In general, the number of derelict crab pots collected every year has gone down. One reason for this may be that as the cost of pots has risen — a typical crab pot now costs between $40 and $50 — fishermen search more in earnest to find lost gear and retrieve set pots during the no-potting period. Scrap metal prices also have increased, which translates into fewer pots being “disposed of” in the water.

The work to recover derelict crab pots is labor intensive and time consuming for the Marine Patrol and diverts them from other law-enforcement duties. But volunteers are happy to do the job, given the opportunity. Despite a nor’easter bearing down on the area, in under two hours, project volunteers, from high schoolers to retirees, had removed 620 pounds of solid waste and 380 pounds of derelict fishing gear. Most of the haul was crab pots, from about a half-mile of shoreline.

“It was blowing 30, and 30 degrees,” says Ladd Bayliss, coastal advocate with the federation and lead investigator on the crab pot removal research project. “I couldn’t wrap my head around it, but people love to pick up trash. I think it’s that instant gratification of doing something and being able to see the benefit.”

In two days, nine boat crews — 17 commercial fishermen in total — alongside 14 N.C. Marine Patrol officers, removed 364 pots from approximately 200,000 acres of internal coastal waters including upper Pamlico Sound, Croatan Sound, Roanoke Sound, lower Currituck Sound, Albemarle Sound, Alligator River and Kitty Hawk Bay. Four of the nine crews were equipped with side-scan sonar units to search for rarely collected submerged, hidden pots, particularly in the vicinities of bridges where overhangs and obstructions make for increased gear loss.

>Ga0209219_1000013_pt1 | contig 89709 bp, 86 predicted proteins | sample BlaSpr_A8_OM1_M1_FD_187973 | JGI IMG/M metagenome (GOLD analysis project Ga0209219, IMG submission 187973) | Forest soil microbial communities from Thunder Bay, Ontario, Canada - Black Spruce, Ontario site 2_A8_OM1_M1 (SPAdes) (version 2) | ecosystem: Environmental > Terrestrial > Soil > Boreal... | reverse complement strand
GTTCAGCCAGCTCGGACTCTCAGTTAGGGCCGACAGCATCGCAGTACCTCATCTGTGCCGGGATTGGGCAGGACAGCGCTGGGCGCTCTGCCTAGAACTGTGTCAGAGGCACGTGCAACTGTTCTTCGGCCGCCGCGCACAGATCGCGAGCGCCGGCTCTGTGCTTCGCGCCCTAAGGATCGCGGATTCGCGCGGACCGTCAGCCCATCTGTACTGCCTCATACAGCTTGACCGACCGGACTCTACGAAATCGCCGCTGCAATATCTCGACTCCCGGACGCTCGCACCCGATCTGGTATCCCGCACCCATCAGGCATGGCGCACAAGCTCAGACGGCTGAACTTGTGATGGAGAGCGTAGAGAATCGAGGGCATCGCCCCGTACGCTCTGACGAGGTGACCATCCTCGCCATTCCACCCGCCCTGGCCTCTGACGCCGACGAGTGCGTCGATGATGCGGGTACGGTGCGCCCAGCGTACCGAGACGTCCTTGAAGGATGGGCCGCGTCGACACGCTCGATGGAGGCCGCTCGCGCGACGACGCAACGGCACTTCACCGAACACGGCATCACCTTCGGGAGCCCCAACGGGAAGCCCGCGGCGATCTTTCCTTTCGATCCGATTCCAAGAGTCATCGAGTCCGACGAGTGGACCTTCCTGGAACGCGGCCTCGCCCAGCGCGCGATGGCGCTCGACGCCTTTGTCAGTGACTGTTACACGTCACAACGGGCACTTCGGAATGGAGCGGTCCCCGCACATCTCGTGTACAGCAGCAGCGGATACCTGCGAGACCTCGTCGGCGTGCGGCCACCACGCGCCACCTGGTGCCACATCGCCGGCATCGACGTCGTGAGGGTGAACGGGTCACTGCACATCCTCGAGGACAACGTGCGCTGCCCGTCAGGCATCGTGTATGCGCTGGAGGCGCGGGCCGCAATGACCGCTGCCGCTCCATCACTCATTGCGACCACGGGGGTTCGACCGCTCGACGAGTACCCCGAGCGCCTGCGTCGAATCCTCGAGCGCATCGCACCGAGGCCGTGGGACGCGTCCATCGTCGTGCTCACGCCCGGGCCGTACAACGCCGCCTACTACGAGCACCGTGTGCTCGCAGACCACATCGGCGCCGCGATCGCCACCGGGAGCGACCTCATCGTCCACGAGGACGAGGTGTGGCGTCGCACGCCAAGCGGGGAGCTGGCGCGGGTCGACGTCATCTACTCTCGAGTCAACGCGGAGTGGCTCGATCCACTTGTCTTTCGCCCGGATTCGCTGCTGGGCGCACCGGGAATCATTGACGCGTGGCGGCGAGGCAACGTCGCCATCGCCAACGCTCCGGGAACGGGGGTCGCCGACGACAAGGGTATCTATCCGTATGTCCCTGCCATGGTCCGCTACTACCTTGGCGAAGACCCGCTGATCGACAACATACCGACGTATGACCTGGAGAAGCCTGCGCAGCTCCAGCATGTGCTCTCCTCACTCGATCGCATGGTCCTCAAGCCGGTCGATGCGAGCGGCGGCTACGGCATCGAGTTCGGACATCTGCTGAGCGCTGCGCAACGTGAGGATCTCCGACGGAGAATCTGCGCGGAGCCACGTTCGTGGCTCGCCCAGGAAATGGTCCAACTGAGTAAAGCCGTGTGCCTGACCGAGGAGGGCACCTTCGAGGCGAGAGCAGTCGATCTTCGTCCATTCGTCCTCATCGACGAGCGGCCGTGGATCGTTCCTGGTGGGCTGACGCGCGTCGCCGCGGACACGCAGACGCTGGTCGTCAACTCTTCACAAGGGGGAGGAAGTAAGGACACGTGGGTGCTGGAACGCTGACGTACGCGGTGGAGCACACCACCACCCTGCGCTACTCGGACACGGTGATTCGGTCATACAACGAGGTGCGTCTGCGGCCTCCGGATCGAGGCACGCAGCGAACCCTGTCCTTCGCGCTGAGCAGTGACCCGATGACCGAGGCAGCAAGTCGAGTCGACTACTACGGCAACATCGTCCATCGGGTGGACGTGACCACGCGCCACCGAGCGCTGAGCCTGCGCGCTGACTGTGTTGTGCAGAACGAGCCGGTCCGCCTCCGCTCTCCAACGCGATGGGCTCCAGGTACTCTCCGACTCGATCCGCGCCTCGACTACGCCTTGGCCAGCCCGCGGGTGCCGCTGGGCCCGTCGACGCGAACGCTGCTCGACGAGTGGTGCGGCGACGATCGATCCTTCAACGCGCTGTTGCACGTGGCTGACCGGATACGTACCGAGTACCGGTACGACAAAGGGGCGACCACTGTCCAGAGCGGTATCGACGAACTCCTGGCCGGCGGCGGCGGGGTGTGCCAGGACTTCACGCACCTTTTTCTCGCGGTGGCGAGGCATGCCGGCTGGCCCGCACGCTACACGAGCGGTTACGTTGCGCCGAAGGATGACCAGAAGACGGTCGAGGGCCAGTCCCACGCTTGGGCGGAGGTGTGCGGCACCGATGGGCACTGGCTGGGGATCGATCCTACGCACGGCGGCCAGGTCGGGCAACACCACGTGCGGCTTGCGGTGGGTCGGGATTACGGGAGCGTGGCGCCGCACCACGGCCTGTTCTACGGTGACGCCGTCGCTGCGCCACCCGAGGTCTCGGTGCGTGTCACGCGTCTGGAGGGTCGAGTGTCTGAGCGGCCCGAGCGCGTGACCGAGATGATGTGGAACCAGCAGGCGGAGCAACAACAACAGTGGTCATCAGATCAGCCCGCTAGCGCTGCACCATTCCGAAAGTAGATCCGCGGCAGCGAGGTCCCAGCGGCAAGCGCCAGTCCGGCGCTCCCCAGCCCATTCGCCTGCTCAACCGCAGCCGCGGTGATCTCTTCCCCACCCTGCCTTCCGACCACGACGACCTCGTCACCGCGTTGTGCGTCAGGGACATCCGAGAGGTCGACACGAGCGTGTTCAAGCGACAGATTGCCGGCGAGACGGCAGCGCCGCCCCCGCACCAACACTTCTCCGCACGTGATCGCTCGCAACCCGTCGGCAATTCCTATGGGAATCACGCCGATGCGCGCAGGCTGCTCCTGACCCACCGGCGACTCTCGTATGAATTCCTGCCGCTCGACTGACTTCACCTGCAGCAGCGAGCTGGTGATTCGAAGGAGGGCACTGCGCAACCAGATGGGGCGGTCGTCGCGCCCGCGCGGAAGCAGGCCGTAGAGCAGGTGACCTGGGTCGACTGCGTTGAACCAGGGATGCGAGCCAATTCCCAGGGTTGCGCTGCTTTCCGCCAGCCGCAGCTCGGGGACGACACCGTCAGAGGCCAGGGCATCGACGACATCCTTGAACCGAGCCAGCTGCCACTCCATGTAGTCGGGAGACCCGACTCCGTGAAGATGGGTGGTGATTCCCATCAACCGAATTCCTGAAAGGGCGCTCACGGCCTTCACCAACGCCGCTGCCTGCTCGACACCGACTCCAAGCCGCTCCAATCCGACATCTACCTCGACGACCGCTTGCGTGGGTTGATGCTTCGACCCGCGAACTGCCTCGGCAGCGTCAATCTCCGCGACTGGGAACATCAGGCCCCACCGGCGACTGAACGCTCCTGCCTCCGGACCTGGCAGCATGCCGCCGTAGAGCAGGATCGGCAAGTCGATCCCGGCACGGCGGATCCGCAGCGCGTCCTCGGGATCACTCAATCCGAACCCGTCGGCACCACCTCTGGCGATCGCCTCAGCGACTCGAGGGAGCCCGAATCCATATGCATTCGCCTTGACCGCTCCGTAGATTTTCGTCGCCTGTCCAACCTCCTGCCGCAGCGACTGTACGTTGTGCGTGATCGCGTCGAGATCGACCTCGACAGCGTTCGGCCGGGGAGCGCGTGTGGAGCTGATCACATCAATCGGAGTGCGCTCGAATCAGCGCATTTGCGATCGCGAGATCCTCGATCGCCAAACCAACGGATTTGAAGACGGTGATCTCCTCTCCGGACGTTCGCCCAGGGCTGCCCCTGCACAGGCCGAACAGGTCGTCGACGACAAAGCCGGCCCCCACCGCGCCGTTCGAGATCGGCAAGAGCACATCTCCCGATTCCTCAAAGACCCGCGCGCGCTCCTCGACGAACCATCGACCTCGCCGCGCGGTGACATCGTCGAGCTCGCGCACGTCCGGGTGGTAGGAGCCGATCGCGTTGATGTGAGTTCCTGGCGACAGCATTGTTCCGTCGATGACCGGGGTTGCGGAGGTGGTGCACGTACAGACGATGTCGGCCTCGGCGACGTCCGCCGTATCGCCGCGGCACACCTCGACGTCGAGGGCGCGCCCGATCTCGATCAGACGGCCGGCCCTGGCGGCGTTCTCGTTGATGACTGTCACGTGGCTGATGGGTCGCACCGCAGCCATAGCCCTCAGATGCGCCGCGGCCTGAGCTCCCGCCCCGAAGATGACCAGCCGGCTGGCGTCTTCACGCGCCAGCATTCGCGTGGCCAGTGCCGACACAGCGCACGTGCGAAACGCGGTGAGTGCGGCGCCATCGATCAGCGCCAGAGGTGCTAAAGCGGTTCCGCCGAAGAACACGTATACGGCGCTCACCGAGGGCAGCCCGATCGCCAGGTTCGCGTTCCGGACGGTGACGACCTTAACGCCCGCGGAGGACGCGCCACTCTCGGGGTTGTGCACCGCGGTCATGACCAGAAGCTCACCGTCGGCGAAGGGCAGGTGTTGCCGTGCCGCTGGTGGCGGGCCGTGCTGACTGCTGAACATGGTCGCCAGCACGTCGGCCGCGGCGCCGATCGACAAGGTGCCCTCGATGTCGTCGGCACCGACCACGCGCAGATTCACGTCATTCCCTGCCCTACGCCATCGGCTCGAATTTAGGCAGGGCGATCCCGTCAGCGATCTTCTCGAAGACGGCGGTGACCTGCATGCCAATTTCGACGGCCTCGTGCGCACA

Drew Whitfield, a local shrimper who helped with the effort, frequently catches lost or abandoned crab pots. “Anything to get them off the bottom is better for me,” he says.


The data the fishermen collected indicate that “hotspots” exist where pots congregate. Bridge abutments, changes in underwater terrain and other features can collect pots as they move around in the shallow water due to tides, wind, storms and currents. By marking these spots, future efforts to find and remove the gear will be easier.

derelict crab pots in wide range of conditions

Derelict crab pots were found and retrieved in a wide range of conditions. Photo courtesy N.C. Coastal Federation.

“It’s very helpful. It gets the public back involved in retrieving ghost pots and abandoned, or lost, gear of all types,” says Donovan Twyne, District One captain of the N.C. Marine Patrol. “I think anytime you get the public involved in helping clean up, it just makes things a whole lot better for the resource.”

Pots that were removed were in all states of deterioration, from scraps of mesh, to complete pots with little fouling. Those that could be salvaged were rendered unable to capture fish and crabs, and set aside for artificial reef construction.

Researchers and fishermen have long known that crab pots make good substrate for oysters. Approximately 90 of the salvaged pots from 2014 will be dipped in mortar and used as artificial substrate for oyster larval settlement and growth in a future phase of the project. Look for an upcoming article in Coastwatch about the work of Joel Fodrie at the University of North Carolina at Chapel Hill’s Institute of Marine Sciences and others who use crab pots to assist with oyster restoration.

While the amount of derelict fishing gear that was removed was important, for Bayliss, the biggest benefit is the increased trust that developed among fishermen, the Marine Patrol and volunteers. “Always in the back of my mind, it was more of a capacity, team-building project for strengthening relationships between nonprofits, scientists, and most importantly, law enforcement and the fishermen that have to follow the regulations.”

A second phase of collection will take place during the no-potting period in January 2015. To learn more about the effort, visit